I walked down the church hallway looking for the support group for parents of addicts. Entering the room, I kept my head down, avoiding eye contact. The room was big, bright with chairs arranged in a large circle. A few people were talking and laughing. Was I in the right room? I couldn’t imagine laughing again.
The week before my first meeting, I found my son, Sam, in his car with his head slumped forward at an angle incompatible with breathing. On that cold grey March afternoon, I stood alone in the empty parking lot calling 911. The dispatcher’s voice was all that tethered me to earth. Th paramedics and ER staff saved Sam.Now, I was trying to save myself.
“Hello! Welcome!”, called a man dressed all in black from his t-shirt to his boots. He sported a beard that rivaled those on Duck Dynasty. I burst into tears, ugly crying all the pain inside of me. “Have a seat, we are glad you are here,” he handed me a box of Kleenex.
I’m a licensed psychologist, typically on the ‘giving’ end of help, but my son’s addiction had left me in a state of fear and despair. I no longer knew how to live, or if I even wanted to live anymore.
My friends and family had advice: “Make him go to rehab”; “don’t help him financially”; “A 30-day rehab cured my friend’s son”, and my personal favorite “Have you talked to him about it? Does he know how dangerous those drugs are?”. They seemed convinced that, if I did the right thing, I could save Sam, pull him from the chemical stew he was simmering in, but none of them had a child with an addiction.
Sam, now 22 years old, had been my beautiful blond-haired boy lighting up my world with his questions and insight when he was young. What would I give to save him? Anything; anything but my other son. My boys have been the ground I stood on, the northern star guiding me home, the family I never had growing up. Their needs and love sustained me, and now, Sam, my first-born, was self-destructing.
I listened closely at the meeting. At first, I paid attention to the differences. Some had children addicted to opiates; my son was ‘only’ addicted to benzodiazepines. Some had been dealing with their child’s addiction for over 10 years.
Through a veil of tears, I told the group what happened, how everyone in my world knew exactly what I should do, and all I could think was “what if Sam dies?”.
Three gifts of wisdom were offered to me that night:
- I was not alone in my feelings of panic, rage, disgust, endless grief, and unfailing love for my child.
- I am powerless over his addiction.
- The 4 ‘C’s – I did not cause it, can’t control it, can’t cure it, but I can learn to cope with it.
I returned to the support group each week and began attending Nar-Anon. I joined The Addict’s Parents United group on Facebook. Connecting with parents experiencing the same hell gave me some measure of solace, a small piece of sanity that I could carry with me. Months went by as I watched Sam become emaciated, eyes sunk in his head, sores on his face. I had been given a front-row seat to the unimaginable – watching my son die piece by piece. As Sam got sicker, so did I. My mind continually ran two movies: one contained scenes of a younger, happier Sam; the other was filled with the ways his addiction could kill him. My heart raced when the phone rang, my stomach heaved when I saw ambulances with their lights on. I’d always been Sam’s ‘person’ – the one he could go to if there were any problems, but now the problems were too big for me to solve. Police, angry drug dealers, suicidal depression, eviction, friends dying from ODs.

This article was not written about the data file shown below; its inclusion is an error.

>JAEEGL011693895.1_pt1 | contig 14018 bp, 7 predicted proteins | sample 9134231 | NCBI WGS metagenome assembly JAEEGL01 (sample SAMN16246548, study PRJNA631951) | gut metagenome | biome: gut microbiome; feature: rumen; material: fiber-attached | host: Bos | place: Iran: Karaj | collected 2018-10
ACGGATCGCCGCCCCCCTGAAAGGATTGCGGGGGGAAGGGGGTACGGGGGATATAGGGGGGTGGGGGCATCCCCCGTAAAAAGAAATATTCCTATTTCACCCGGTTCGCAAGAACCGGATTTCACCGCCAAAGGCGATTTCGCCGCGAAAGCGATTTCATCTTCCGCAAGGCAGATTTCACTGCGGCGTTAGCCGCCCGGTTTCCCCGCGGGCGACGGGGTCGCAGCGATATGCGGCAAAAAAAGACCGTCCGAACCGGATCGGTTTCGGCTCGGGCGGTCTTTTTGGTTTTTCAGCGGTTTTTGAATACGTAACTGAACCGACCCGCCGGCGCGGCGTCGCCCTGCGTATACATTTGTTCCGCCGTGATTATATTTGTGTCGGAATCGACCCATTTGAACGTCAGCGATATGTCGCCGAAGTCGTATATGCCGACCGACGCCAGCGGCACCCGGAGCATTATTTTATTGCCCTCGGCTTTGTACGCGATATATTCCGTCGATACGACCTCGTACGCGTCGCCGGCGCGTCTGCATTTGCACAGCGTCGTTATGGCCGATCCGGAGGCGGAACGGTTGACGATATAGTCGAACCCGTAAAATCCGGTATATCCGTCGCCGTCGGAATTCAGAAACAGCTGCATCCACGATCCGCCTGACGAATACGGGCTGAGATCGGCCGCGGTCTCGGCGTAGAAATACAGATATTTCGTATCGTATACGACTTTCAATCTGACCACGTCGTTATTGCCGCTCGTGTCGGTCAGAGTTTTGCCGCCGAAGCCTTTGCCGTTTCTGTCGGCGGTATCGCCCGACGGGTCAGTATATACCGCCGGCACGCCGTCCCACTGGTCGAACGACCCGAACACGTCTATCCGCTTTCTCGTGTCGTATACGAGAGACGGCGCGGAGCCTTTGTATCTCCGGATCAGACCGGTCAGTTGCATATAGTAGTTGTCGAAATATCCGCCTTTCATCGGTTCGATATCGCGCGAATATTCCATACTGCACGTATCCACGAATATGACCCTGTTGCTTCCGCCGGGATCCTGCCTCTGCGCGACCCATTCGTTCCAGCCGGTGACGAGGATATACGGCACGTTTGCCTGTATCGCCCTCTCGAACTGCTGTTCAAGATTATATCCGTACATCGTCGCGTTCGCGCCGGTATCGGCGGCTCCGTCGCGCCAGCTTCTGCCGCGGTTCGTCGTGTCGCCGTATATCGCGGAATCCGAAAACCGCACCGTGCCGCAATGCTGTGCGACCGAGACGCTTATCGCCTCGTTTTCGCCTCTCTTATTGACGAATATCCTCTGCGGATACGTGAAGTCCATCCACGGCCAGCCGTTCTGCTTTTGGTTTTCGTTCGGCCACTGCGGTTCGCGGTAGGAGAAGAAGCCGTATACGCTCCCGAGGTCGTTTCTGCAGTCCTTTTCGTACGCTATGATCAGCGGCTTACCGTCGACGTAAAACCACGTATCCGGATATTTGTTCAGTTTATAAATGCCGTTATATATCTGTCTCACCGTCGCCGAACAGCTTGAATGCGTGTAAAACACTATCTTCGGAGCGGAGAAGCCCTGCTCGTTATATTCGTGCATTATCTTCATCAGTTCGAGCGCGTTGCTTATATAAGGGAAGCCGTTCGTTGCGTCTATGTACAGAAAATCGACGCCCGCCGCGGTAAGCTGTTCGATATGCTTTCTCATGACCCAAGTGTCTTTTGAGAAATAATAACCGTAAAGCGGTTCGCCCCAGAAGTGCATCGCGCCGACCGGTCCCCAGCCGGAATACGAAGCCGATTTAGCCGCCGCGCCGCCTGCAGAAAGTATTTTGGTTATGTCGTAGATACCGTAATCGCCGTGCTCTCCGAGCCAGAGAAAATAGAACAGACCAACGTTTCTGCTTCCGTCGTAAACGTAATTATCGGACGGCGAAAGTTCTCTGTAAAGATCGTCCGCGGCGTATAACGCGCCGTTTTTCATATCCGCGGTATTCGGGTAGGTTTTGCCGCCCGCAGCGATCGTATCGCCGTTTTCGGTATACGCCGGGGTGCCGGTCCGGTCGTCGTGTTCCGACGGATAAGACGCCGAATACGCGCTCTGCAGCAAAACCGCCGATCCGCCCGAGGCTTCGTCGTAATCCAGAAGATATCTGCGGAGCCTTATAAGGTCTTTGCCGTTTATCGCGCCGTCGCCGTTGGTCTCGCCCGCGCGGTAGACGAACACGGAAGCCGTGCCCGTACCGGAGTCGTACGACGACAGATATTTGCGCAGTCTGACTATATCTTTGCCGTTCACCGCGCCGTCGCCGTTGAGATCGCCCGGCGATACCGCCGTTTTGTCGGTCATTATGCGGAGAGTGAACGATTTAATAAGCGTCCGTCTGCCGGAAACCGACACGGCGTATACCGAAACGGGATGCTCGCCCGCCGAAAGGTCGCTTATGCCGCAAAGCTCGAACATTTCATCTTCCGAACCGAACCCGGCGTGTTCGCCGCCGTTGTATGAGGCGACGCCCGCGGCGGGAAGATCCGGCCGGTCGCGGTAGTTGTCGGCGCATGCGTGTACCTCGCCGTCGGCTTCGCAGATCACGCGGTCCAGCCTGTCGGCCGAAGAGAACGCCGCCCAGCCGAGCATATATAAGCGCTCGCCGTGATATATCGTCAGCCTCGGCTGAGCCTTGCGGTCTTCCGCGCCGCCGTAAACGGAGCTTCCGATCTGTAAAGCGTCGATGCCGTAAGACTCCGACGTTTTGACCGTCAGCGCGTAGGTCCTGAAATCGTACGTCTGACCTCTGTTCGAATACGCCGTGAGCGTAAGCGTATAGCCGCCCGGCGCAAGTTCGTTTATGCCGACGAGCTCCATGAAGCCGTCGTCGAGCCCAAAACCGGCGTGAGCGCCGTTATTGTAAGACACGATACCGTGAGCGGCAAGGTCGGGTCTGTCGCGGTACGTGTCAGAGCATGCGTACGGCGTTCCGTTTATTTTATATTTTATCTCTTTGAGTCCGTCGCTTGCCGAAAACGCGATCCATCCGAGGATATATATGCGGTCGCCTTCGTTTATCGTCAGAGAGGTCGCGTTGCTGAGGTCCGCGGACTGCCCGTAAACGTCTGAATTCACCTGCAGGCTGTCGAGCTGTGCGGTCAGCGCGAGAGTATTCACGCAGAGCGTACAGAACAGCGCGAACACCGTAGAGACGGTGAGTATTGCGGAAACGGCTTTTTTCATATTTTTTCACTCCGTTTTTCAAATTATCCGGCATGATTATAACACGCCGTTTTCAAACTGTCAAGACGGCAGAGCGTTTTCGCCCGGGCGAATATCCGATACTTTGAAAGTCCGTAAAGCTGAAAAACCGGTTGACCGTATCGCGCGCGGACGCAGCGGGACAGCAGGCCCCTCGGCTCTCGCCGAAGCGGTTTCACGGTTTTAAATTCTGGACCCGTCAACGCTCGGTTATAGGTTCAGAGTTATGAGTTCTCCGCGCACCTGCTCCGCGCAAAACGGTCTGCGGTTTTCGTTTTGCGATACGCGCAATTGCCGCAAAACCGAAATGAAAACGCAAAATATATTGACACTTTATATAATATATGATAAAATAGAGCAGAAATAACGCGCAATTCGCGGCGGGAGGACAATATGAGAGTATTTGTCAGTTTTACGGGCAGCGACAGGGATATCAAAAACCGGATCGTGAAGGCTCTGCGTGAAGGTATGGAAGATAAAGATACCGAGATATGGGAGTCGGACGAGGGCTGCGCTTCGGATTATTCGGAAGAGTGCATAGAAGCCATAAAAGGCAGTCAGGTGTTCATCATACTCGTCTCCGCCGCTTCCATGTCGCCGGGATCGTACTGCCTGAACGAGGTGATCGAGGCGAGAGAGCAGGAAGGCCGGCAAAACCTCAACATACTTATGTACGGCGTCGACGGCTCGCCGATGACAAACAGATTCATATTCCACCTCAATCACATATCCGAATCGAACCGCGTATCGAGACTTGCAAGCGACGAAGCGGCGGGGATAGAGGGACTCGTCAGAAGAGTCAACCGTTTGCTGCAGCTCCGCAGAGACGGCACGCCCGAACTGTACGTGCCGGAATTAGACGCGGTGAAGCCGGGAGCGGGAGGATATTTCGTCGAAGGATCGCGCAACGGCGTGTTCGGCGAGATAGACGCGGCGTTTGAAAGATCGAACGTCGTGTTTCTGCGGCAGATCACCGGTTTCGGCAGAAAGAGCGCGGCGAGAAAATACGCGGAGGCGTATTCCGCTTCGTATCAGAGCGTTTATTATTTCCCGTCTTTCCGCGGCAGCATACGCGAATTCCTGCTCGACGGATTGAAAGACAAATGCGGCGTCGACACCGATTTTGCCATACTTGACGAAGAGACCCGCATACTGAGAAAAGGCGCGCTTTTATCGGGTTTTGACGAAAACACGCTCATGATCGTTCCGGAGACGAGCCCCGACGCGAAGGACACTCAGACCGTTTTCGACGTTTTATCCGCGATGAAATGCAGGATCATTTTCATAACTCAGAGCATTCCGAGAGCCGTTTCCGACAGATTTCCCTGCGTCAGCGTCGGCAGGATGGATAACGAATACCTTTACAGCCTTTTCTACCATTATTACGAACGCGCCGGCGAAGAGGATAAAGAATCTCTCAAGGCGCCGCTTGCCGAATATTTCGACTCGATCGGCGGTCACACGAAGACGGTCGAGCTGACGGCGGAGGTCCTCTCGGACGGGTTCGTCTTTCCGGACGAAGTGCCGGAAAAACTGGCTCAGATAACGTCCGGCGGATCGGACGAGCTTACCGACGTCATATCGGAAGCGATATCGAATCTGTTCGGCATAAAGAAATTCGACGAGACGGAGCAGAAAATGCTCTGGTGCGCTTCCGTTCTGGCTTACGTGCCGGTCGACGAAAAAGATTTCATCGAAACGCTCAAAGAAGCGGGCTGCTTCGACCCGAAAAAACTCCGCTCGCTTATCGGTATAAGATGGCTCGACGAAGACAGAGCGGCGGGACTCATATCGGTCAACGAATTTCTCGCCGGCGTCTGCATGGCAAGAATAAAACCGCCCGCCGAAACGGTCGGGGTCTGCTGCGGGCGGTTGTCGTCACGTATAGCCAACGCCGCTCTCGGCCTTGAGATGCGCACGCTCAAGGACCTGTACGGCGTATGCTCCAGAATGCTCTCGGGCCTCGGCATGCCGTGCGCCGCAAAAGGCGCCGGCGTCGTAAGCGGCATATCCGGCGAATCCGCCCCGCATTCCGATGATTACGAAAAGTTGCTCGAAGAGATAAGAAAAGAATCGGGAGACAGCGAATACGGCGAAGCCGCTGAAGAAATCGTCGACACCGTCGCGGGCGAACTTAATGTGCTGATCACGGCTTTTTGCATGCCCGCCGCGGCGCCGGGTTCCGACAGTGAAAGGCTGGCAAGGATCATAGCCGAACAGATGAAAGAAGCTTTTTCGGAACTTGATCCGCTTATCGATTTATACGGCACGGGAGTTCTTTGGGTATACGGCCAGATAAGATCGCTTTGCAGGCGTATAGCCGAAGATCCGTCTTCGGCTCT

The group taught me something only parents of addicts know: the boundaries we set are not for our addicts. They are not to save them. We do not have the power to save them. We set boundaries to save ourselves.
“How close to the fire can you stand and not get burned?” asked one of the parents.
In August, I texted Sam that I loved him to the moon and back but could no longer keep my front row seat to his addiction. I was dying inside. I told Sam his dad would take him to rehab when he was ready. I would only accept contact from Sam when he had admitted himself to rehab. I left work early that day, in tears, took a sleeping pill and climbed into bed. It was to be the second hardest thing I have done (so far) in my life.
A few weeks after blocking contact with Sam, he entered a 30-day rehab. We began rebuilding our relationship. I helped him arrange sober living after his discharge, deal with bed bugs, buy food. Six weeks after his discharge, Sam overdosed twice to benzodiazepines unknowingly laced with fentanyl.
The most difficult action I’ve taken in my life (so far) was to tell my son in the ER after one of the fentanyl overdoses that he had two places to live: a homeless shelter or a rehab. Sam said he would never go back to rehab. I handed him the shelter’s address and walked out of the ER. I heard Sam calling “Mom” as I left.
There is no right way to parent a child with an active addiction. There is nothing I could do to save Sam. Had there been, I would have found it. The bottom line was I had to save myself. I needed other parents of addicts to tell me it was okay to save myself and show me the path.
Today, Sam is 8 months sober in a 12-month rehab. It is not because of anything I’ve done. It is his journey, his recovery work, and his higher power. I have my own journey. I am learning to live, too, one day at a time, accepting my powerlessness, but walking with, at times being carried by, the other parents of children with the disease of addiction.
Anne E. Reckling is a mom of two boys: a 22-year old recovering (for today) addict and an 18- year old. She is a licensed psychologist living in Columbus, Ohio.